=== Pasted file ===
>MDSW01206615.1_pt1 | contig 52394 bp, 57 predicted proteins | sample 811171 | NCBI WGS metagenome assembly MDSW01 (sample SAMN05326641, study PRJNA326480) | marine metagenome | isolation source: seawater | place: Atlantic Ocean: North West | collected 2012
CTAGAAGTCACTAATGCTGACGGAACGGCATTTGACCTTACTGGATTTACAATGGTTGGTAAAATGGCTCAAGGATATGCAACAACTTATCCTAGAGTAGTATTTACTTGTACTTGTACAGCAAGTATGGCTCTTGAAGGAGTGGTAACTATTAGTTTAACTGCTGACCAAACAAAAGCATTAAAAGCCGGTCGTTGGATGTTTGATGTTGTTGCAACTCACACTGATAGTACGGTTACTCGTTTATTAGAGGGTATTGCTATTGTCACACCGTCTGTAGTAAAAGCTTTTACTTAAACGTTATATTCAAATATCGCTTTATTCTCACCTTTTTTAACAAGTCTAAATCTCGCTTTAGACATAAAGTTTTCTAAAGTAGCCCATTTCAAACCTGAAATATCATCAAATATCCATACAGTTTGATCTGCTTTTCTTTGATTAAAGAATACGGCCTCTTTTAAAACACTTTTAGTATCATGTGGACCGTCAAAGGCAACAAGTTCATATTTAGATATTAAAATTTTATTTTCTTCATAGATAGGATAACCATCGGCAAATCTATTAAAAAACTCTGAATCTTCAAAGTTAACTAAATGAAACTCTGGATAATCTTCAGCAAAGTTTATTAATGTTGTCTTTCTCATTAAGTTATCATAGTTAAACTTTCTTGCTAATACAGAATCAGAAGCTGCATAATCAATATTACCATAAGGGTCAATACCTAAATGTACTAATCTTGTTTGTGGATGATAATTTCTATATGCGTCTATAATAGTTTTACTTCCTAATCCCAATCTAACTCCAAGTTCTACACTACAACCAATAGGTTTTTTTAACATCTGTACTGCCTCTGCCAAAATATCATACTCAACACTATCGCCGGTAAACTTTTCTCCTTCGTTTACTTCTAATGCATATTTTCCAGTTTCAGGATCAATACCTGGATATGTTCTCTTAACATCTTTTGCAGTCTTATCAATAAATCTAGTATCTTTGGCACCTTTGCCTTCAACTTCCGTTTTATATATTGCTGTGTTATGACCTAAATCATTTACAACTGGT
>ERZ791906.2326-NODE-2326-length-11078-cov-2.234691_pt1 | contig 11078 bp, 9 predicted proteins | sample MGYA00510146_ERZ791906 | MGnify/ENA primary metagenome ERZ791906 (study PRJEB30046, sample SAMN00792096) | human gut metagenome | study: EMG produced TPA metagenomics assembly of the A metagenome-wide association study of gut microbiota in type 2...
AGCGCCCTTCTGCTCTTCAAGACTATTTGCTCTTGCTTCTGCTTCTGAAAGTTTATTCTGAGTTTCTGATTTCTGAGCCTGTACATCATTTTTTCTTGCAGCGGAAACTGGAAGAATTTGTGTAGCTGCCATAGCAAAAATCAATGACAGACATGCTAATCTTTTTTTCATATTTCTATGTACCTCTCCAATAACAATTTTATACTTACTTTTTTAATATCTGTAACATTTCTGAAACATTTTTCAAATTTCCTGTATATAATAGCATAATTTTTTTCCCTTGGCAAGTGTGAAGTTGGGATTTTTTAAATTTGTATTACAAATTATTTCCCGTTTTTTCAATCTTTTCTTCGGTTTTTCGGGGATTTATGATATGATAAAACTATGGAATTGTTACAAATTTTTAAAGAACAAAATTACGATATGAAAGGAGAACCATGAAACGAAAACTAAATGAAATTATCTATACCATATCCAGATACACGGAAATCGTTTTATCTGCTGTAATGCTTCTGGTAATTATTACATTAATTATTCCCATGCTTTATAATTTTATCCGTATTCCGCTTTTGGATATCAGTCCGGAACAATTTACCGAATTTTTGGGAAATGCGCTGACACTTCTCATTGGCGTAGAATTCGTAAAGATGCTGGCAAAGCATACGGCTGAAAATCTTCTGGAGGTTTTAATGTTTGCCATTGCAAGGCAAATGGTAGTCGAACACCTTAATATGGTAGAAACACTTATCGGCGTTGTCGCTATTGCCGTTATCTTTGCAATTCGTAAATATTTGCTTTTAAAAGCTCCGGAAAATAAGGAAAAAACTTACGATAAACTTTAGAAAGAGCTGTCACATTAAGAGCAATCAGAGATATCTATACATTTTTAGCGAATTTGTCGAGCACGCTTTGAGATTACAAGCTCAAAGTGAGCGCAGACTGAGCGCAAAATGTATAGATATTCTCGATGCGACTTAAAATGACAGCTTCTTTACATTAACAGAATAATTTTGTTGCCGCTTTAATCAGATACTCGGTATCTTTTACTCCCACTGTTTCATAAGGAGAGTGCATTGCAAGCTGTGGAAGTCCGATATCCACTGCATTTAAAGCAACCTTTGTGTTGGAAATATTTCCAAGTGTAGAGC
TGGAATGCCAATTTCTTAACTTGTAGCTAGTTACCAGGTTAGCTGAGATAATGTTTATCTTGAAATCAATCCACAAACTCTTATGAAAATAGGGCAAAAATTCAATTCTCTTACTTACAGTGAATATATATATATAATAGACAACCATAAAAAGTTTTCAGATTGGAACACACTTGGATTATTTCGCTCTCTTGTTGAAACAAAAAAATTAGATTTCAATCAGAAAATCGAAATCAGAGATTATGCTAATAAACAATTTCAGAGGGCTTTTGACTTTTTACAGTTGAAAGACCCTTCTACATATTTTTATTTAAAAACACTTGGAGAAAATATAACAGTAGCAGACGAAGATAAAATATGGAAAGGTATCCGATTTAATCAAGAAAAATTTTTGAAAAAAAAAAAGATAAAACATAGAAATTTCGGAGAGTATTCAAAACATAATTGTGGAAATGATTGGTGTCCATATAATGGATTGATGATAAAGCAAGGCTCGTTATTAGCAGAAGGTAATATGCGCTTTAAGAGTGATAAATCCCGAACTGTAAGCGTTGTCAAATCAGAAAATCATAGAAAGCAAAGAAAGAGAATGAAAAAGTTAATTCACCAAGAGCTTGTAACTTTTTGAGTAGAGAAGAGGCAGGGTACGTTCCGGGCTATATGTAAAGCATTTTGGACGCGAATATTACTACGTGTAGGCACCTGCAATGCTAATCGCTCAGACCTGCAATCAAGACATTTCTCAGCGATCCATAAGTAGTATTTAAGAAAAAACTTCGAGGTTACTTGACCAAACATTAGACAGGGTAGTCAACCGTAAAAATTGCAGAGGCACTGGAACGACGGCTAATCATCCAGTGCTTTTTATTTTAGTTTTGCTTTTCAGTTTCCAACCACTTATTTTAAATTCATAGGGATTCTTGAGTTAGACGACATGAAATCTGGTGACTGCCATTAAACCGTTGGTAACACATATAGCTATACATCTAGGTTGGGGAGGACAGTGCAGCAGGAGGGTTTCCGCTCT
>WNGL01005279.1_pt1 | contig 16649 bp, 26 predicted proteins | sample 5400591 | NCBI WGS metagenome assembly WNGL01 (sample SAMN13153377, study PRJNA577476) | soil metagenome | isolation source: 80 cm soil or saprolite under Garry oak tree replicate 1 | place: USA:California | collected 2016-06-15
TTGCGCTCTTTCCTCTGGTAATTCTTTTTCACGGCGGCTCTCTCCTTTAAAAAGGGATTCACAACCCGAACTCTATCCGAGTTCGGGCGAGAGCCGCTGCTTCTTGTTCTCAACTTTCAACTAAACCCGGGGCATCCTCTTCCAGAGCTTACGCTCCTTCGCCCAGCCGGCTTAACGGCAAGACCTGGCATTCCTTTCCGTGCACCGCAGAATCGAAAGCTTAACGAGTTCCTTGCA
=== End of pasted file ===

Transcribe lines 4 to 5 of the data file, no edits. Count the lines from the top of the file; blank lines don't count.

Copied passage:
AGCGCCCTTCTGCTCTTCAAGACTATTTGCTCTTGCTTCTGCTTCTGAAAGTTTATTCTGAGTTTCTGATTTCTGAGCCTGTACATCATTTTTTCTTGCAGCGGAAACTGGAAGAATTTGTGTAGCTGCCATAGCAAAAATCAATGACAGACATGCTAATCTTTTTTTCATATTTCTATGTACCTCTCCAATAACAATTTTATACTTACTTTTTTAATATCTGTAACATTTCTGAAACATTTTTCAAATTTCCTGTATATAATAGCATAATTTTTTTCCCTTGGCAAGTGTGAAGTTGGGATTTTTTAAATTTGTATTACAAATTATTTCCCGTTTTTTCAATCTTTTCTTCGGTTTTTCGGGGATTTATGATATGATAAAACTATGGAATTGTTACAAATTTTTAAAGAACAAAATTACGATATGAAAGGAGAACCATGAAACGAAAACTAAATGAAATTATCTATACCATATCCAGATACACGGAAATCGTTTTATCTGCTGTAATGCTTCTGGTAATTATTACATTAATTATTCCCATGCTTTATAATTTTATCCGTATTCCGCTTTTGGATATCAGTCCGGAACAATTTACCGAATTTTTGGGAAATGCGCTGACACTTCTCATTGGCGTAGAATTCGTAAAGATGCTGGCAAAGCATACGGCTGAAAATCTTCTGGAGGTTTTAATGTTTGCCATTGCAAGGCAAATGGTAGTCGAACACCTTAATATGGTAGAAACACTTATCGGCGTTGTCGCTATTGCCGTTATCTTTGCAATTCGTAAATATTTGCTTTTAAAAGCTCCGGAAAATAAGGAAAAAACTTACGATAAACTTTAGAAAGAGCTGTCACATTAAGAGCAATCAGAGATATCTATACATTTTTAGCGAATTTGTCGAGCACGCTTTGAGATTACAAGCTCAAAGTGAGCGCAGACTGAGCGCAAAATGTATAGATATTCTCGATGCGACTTAAAATGACAGCTTCTTTACATTAACAGAATAATTTTGTTGCCGCTTTAATCAGATACTCGGTATCTTTTACTCCCACTGTTTCATAAGGAGAGTGCATTGCAAGCTGTGGAAGTCCGATATCCACTGCATTTAAAGCAACCTTTGTGTTGGAAATATTTCCAAGTGTAGAGC
TGGAATGCCAATTTCTTAACTTGTAGCTAGTTACCAGGTTAGCTGAGATAATGTTTATCTTGAAATCAATCCACAAACTCTTATGAAAATAGGGCAAAAATTCAATTCTCTTACTTACAGTGAATATATATATATAATAGACAACCATAAAAAGTTTTCAGATTGGAACACACTTGGATTATTTCGCTCTCTTGTTGAAACAAAAAAATTAGATTTCAATCAGAAAATCGAAATCAGAGATTATGCTAATAAACAATTTCAGAGGGCTTTTGACTTTTTACAGTTGAAAGACCCTTCTACATATTTTTATTTAAAAACACTTGGAGAAAATATAACAGTAGCAGACGAAGATAAAATATGGAAAGGTATCCGATTTAATCAAGAAAAATTTTTGAAAAAAAAAAAGATAAAACATAGAAATTTCGGAGAGTATTCAAAACATAATTGTGGAAATGATTGGTGTCCATATAATGGATTGATGATAAAGCAAGGCTCGTTATTAGCAGAAGGTAATATGCGCTTTAAGAGTGATAAATCCCGAACTGTAAGCGTTGTCAAATCAGAAAATCATAGAAAGCAAAGAAAGAGAATGAAAAAGTTAATTCACCAAGAGCTTGTAACTTTTTGAGTAGAGAAGAGGCAGGGTACGTTCCGGGCTATATGTAAAGCATTTTGGACGCGAATATTACTACGTGTAGGCACCTGCAATGCTAATCGCTCAGACCTGCAATCAAGACATTTCTCAGCGATCCATAAGTAGTATTTAAGAAAAAACTTCGAGGTTACTTGACCAAACATTAGACAGGGTAGTCAACCGTAAAAATTGCAGAGGCACTGGAACGACGGCTAATCATCCAGTGCTTTTTATTTTAGTTTTGCTTTTCAGTTTCCAACCACTTATTTTAAATTCATAGGGATTCTTGAGTTAGACGACATGAAATCTGGTGACTGCCATTAAACCGTTGGTAACACATATAGCTATACATCTAGGTTGGGGAGGACAGTGCAGCAGGAGGGTTTCCGCTCT